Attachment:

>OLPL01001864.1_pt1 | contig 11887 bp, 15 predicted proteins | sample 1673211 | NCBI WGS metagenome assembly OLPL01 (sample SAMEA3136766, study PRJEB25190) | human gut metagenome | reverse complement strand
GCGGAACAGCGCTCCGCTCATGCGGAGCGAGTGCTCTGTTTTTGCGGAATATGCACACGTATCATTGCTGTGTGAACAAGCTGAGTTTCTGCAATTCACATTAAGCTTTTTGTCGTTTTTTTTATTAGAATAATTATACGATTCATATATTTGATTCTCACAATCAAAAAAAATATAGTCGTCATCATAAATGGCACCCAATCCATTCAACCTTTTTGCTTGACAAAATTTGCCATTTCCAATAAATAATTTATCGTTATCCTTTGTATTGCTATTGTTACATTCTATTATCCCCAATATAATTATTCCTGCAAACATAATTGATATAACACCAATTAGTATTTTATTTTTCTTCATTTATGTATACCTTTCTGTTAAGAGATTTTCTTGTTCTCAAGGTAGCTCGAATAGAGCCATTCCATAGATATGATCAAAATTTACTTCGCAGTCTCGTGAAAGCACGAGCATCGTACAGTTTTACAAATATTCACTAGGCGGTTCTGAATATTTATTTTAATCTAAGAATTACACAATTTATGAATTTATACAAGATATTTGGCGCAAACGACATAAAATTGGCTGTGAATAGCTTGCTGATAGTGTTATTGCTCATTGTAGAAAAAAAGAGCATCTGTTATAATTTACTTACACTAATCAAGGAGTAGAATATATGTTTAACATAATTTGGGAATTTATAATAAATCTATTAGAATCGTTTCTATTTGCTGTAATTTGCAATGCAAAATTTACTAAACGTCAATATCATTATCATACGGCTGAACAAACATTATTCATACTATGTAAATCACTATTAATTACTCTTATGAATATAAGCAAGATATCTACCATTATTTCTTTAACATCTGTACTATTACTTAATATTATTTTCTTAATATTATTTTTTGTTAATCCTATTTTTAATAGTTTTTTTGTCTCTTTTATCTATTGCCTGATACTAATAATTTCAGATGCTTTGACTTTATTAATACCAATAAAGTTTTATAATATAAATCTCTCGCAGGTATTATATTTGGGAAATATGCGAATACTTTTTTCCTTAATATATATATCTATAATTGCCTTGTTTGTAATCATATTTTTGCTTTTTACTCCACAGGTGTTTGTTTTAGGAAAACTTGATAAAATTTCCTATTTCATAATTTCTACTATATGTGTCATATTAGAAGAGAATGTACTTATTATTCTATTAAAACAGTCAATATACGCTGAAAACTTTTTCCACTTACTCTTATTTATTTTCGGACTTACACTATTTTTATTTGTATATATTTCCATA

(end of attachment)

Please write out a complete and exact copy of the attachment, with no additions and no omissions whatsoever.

>OLPL01001864.1_pt1 | contig 11887 bp, 15 predicted proteins | sample 1673211 | NCBI WGS metagenome assembly OLPL01 (sample SAMEA3136766, study PRJEB25190) | human gut metagenome | reverse complement strand
GCGGAACAGCGCTCCGCTCATGCGGAGCGAGTGCTCTGTTTTTGCGGAATATGCACACGTATCATTGCTGTGTGAACAAGCTGAGTTTCTGCAATTCACATTAAGCTTTTTGTCGTTTTTTTTATTAGAATAATTATACGATTCATATATTTGATTCTCACAATCAAAAAAAATATAGTCGTCATCATAAATGGCACCCAATCCATTCAACCTTTTTGCTTGACAAAATTTGCCATTTCCAATAAATAATTTATCGTTATCCTTTGTATTGCTATTGTTACATTCTATTATCCCCAATATAATTATTCCTGCAAACATAATTGATATAACACCAATTAGTATTTTATTTTTCTTCATTTATGTATACCTTTCTGTTAAGAGATTTTCTTGTTCTCAAGGTAGCTCGAATAGAGCCATTCCATAGATATGATCAAAATTTACTTCGCAGTCTCGTGAAAGCACGAGCATCGTACAGTTTTACAAATATTCACTAGGCGGTTCTGAATATTTATTTTAATCTAAGAATTACACAATTTATGAATTTATACAAGATATTTGGCGCAAACGACATAAAATTGGCTGTGAATAGCTTGCTGATAGTGTTATTGCTCATTGTAGAAAAAAAGAGCATCTGTTATAATTTACTTACACTAATCAAGGAGTAGAATATATGTTTAACATAATTTGGGAATTTATAATAAATCTATTAGAATCGTTTCTATTTGCTGTAATTTGCAATGCAAAATTTACTAAACGTCAATATCATTATCATACGGCTGAACAAACATTATTCATACTATGTAAATCACTATTAATTACTCTTATGAATATAAGCAAGATATCTACCATTATTTCTTTAACATCTGTACTATTACTTAATATTATTTTCTTAATATTATTTTTTGTTAATCCTATTTTTAATAGTTTTTTTGTCTCTTTTATCTATTGCCTGATACTAATAATTTCAGATGCTTTGACTTTATTAATACCAATAAAGTTTTATAATATAAATCTCTCGCAGGTATTATATTTGGGAAATATGCGAATACTTTTTTCCTTAATATATATATCTATAATTGCCTTGTTTGTAATCATATTTTTGCTTTTTACTCCACAGGTGTTTGTTTTAGGAAAACTTGATAAAATTTCCTATTTCATAATTTCTACTATATGTGTCATATTAGAAGAGAATGTACTTATTATTCTATTAAAACAGTCAATATACGCTGAAAACTTTTTCCACTTACTCTTATTTATTTTCGGACTTACACTATTTTTATTTGTATATATTTCCATA